January 18, 2023

First Air National Guard Nurse Awarded Distinguished Flying Cross Medal

First Air National Guard Nurse Awarded Distinguished Flying Cross Medal

Image Sources: U.S. Department of Veteran Affairs

For only the second time in history, a Registered Nurse has been awarded a Distinguished Flying Cross by the Air National Guard. She is also the first Air National Guard nurse to ever receive the award, according to the National Guard Association of the United States

Katie Lunning is an ICU nurse manager at the Central Iowa VA Health Care System as well as a Minnesota Air National Guard air transport nurse, Maj. with the 133rd Airlift Wing. She was awarded the Flying Cross for her work and service during a six-month tour that she went on in Qatar in July of 2021. Lunning will officially receive her award on January 7, 2023, at the 133rd Maintenance Group North Hangar in Saint Paul, Minnesota.

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Journey to Nursing

Lunning began her journey into nursing by first entering the healthcare field as a combat medic with the Minnesota Army National Guard directly out of high school. Finding her passion, she then decided to pursue nursing through the Minnesota Air National Guard and received a direct commission as an officer.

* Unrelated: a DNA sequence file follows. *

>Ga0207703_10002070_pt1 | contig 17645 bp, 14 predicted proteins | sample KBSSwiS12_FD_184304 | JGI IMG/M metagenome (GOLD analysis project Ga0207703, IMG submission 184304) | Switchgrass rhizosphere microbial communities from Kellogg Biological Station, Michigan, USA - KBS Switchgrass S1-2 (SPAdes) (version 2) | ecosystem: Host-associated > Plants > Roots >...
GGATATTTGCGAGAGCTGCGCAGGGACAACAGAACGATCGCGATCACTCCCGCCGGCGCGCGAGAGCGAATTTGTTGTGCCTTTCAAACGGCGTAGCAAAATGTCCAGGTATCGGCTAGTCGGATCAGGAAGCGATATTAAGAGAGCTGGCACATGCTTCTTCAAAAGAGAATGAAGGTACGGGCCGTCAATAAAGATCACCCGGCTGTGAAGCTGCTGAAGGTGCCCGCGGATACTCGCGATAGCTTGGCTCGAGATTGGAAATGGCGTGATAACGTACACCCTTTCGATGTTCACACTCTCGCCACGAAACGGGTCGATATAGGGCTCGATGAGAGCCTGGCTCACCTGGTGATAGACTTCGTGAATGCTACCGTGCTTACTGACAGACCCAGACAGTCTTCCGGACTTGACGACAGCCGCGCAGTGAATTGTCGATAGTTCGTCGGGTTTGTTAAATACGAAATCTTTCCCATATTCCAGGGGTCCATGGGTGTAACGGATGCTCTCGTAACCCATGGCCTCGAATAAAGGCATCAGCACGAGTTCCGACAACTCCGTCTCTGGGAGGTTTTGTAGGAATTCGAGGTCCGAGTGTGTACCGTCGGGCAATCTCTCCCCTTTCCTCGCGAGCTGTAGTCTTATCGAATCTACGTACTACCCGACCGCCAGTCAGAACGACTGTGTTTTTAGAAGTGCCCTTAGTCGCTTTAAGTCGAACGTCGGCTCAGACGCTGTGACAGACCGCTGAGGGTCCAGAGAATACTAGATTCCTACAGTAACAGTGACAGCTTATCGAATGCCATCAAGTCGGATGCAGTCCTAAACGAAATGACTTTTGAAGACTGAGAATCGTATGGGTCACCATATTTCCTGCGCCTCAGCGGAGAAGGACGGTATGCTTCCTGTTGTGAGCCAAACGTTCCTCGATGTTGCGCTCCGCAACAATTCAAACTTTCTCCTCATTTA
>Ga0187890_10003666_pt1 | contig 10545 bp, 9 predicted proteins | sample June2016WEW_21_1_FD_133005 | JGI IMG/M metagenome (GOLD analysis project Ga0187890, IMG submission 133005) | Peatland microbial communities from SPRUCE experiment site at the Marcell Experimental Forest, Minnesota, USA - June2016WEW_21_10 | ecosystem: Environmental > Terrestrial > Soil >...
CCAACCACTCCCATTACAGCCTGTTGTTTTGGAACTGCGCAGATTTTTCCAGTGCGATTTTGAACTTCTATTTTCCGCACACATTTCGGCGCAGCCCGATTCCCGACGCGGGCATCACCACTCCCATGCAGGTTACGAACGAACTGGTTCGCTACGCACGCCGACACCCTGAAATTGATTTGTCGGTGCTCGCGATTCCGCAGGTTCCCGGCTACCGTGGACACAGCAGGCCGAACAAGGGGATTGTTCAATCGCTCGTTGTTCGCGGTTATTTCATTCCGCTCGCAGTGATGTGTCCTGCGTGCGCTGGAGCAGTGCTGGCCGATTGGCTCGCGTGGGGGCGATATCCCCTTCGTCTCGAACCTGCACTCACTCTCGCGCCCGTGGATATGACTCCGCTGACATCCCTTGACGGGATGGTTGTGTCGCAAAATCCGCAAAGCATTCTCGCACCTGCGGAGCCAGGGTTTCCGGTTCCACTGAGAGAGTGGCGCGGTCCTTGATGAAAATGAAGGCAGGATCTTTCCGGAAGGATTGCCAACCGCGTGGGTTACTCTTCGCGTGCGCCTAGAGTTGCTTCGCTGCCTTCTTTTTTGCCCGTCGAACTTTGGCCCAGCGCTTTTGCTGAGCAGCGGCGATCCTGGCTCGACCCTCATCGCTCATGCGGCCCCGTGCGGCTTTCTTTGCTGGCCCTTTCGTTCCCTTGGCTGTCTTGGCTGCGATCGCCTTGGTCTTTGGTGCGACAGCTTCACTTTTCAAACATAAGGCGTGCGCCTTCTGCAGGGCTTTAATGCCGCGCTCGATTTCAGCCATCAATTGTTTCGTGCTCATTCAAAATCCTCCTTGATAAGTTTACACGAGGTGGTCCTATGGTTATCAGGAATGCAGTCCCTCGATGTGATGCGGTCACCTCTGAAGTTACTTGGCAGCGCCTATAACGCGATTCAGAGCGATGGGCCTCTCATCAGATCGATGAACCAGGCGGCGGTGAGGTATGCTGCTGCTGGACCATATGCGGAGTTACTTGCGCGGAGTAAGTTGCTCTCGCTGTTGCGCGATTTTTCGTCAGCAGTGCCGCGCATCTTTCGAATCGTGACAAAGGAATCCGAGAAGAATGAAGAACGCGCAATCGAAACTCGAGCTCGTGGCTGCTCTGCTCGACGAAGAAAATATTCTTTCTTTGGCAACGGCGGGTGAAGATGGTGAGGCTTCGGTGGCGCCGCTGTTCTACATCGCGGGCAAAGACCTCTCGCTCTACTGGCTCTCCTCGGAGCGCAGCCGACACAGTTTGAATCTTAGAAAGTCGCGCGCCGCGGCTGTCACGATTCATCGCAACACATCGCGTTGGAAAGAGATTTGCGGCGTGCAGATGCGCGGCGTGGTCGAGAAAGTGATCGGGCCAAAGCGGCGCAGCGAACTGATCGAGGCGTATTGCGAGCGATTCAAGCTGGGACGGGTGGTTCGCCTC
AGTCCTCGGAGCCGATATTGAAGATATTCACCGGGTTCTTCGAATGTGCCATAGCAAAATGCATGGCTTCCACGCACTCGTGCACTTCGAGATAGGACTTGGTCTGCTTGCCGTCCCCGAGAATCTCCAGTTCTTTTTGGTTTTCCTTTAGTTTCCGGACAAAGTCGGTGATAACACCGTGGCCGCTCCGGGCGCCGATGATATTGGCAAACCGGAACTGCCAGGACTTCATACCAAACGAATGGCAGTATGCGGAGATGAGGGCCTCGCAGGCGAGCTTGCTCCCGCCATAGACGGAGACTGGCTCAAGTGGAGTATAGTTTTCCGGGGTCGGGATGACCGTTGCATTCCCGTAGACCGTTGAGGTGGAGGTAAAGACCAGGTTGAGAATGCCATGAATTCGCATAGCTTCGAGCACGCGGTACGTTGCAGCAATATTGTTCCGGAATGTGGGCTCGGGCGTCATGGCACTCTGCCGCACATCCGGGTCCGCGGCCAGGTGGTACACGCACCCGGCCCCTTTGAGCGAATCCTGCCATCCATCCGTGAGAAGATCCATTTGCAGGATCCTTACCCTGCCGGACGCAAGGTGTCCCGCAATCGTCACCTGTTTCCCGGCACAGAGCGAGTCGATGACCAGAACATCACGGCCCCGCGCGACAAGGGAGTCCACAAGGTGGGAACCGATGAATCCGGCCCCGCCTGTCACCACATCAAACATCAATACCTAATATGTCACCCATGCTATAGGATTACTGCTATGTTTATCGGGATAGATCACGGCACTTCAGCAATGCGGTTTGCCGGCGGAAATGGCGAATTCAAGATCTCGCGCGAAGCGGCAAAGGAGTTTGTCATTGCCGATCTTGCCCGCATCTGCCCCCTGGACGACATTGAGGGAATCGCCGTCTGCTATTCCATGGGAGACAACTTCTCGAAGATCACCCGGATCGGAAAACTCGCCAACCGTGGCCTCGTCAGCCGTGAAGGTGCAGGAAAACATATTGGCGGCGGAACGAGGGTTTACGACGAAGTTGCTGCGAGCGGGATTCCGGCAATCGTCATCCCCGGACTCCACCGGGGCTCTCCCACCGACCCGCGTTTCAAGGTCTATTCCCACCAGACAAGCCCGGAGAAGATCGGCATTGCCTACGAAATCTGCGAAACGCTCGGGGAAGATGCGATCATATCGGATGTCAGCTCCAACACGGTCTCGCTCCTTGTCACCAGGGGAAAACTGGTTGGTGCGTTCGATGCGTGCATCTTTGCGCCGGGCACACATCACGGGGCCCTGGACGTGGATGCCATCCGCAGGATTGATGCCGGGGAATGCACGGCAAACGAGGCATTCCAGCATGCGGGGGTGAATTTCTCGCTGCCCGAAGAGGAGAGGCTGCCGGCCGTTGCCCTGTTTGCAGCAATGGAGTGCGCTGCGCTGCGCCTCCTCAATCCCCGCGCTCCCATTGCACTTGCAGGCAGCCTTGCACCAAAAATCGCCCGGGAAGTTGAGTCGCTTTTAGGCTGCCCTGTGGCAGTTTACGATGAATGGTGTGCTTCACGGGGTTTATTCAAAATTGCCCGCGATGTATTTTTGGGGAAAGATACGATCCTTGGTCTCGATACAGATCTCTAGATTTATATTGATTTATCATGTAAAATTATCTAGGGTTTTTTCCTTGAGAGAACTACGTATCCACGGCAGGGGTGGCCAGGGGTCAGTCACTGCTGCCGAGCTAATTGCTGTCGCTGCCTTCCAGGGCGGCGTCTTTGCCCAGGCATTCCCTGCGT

She joined the Minnesota VA while still a student nurse and graduated from Bethel University in St. Paul, MN with her BSN. Once graduated, she gained employment in the ICU as an RN. Clearly, as someone who moves up the ranks quickly, she then became the ICU nurse manager at the VA Central Iowa Health Care System in Des Moines.

“I appreciate all of my experience at the VA, my VA training and my VA ICU nurse experience,” Lunning said. “That was really where I got the training that it took to accomplish the mission. My whole background has been at the VA, so I'm appreciative of everything the VA has given me, and I'm very grateful to not only take care of veterans on the front end, but I'm also very passionate about working at the VA and continuing the care for the veterans here at home.”

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A Hero in Action

The U.S. Department of Veteran Affairs released a press release about this historic moment from an American Hero, detailing exactly what she and her team went through. Lunning was part of a three-person Critical Care Air Transport team that would pick up and transport the most critically injured and ill patients from Kabul and Afghanistan, all while flying directly into active combat that included mass injuries from suicide bombings occurring at the time. For instance, her team participated in saving lives while the U.S. evacuated from Afghanistan, when a student who joined the Islamic State militant strapped 20 pounds of explosives to himself and exploded at Abbey Gate, the entrance to the Hamid Karzai International Airport in Kabul, Afghanistan. 

After the suicide bomb went off in August at Abbey Gate during the evacuation of Kabal—a tragedy that killed 170 Afghan civilians and 13 American service people—Lunning described how her team was the first critical care air transport team to arrive on the scene.